As we live alongside the virus, only by acting quickly to identify cases of coronavirus and isolating those who may have been infected can we stop the chain of infection.
Contact tracing is undertaken by NHS organisations and local authorities working together. Health Boards provide local co-ordination and work in partnership with local authorities and other public services to deploy contact tracing teams who understand the local area.
What role can I play to protect myself, my family, friends and community?
Testing and contact tracing is not an end in itself. We will need people to continue to play their part and follow the latest public health guidance.
The most common symptoms of coronavirus (COVID-19) are recent onset of one or more of the following:
- new continuous cough
- high temperature
- loss of or change to sense of smell or taste
If you develop one of these symptoms, you should immediately self-isolate and follow the self-isolation guidance.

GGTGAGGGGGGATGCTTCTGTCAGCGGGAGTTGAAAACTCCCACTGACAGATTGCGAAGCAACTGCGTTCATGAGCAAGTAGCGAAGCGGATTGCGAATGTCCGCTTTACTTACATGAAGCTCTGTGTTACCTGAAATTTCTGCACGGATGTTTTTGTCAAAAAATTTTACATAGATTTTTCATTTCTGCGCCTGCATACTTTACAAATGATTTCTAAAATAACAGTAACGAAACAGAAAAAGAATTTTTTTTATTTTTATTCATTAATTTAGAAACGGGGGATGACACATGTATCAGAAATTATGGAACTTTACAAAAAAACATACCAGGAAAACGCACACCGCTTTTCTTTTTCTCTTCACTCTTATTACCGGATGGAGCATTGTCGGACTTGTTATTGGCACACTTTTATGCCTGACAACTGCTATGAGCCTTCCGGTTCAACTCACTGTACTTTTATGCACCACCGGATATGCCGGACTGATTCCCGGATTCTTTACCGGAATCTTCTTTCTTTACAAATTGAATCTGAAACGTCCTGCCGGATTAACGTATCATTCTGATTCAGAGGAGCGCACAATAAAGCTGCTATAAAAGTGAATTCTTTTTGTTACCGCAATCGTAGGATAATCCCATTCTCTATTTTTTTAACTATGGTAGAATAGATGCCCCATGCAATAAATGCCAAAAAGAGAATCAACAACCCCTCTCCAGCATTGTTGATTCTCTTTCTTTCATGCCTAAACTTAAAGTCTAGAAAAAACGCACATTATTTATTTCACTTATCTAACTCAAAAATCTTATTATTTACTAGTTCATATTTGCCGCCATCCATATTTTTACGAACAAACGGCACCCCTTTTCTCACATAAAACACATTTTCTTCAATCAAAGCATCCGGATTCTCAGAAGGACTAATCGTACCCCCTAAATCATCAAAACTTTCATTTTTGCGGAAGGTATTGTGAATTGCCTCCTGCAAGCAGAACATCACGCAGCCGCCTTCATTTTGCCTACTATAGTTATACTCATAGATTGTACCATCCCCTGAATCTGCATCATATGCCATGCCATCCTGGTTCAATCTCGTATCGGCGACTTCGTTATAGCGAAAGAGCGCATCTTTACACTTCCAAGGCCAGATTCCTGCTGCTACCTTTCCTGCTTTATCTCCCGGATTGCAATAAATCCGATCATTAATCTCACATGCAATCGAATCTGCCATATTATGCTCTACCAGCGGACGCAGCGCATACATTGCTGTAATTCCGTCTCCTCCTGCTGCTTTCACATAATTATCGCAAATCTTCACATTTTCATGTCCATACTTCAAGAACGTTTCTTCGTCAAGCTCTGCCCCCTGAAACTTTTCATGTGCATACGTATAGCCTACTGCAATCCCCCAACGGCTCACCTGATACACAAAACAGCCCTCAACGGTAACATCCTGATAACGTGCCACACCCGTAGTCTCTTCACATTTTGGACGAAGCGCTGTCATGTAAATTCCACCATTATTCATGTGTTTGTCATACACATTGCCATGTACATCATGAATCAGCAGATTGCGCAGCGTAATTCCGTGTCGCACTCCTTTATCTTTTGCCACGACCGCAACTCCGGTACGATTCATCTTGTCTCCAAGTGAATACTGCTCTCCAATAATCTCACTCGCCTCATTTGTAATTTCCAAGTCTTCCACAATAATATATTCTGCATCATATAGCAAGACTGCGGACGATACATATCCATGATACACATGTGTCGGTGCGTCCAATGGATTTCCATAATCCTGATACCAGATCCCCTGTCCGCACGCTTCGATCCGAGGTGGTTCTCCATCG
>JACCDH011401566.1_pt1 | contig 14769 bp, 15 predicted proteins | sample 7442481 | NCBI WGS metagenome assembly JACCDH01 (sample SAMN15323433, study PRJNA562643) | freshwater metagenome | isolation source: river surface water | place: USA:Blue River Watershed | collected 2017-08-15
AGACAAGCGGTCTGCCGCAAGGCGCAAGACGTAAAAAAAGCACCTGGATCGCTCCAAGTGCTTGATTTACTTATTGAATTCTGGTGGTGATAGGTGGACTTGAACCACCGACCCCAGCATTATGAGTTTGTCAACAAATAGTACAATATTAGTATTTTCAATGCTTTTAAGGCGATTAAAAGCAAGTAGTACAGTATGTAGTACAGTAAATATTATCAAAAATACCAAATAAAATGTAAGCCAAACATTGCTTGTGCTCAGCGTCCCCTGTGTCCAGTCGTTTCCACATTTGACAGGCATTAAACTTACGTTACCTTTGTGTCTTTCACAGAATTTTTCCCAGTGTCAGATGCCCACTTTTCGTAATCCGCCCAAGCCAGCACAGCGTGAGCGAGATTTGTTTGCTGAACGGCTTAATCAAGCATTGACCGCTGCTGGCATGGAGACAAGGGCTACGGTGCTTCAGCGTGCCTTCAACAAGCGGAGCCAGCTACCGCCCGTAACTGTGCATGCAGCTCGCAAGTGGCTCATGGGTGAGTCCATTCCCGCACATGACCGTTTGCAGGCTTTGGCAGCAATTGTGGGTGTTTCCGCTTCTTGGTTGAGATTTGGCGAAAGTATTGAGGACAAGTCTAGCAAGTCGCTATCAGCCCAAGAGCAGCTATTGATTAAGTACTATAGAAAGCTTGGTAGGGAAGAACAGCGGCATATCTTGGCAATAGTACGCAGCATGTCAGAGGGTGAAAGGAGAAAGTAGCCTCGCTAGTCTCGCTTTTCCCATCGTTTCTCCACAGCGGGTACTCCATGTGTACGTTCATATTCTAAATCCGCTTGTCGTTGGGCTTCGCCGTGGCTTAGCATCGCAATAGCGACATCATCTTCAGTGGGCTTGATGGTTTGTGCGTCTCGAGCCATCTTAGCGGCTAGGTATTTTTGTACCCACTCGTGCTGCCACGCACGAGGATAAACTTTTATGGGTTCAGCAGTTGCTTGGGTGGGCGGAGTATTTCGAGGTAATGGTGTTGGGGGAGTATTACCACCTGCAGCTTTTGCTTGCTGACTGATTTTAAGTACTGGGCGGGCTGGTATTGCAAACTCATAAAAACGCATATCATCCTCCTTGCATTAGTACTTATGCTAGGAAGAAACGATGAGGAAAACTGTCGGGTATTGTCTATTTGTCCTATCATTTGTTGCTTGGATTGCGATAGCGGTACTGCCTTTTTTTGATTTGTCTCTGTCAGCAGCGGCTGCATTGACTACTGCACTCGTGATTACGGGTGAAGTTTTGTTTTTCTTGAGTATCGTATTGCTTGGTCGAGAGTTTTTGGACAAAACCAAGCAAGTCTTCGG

You should also apply for a test. The test is only effective for those who are experiencing coronavirus symptoms and needs to be taken in the first 5 days of having symptoms. It only checks if you have coronavirus right now and not if you have already had the virus.
Coronavirus (COVID-19) symptoms are usually mild, but some people can become very unwell. It is important that you do not try to cope for too long on your own before seeking medical assistance. You should contact the 111 online coronavirus service or your GP if:
- your symptoms don’t improve after 7 days, or
- you experience breathlessness or vomiting at any time, or
- fatigue stops you doing your normal daily activities
- a baby or a child under 5 has a temperature at any time.
If you do not have internet access, call 111. In a medical emergency, dial 999 and inform the call handler or operator that you or your relative have COVID-19 symptoms.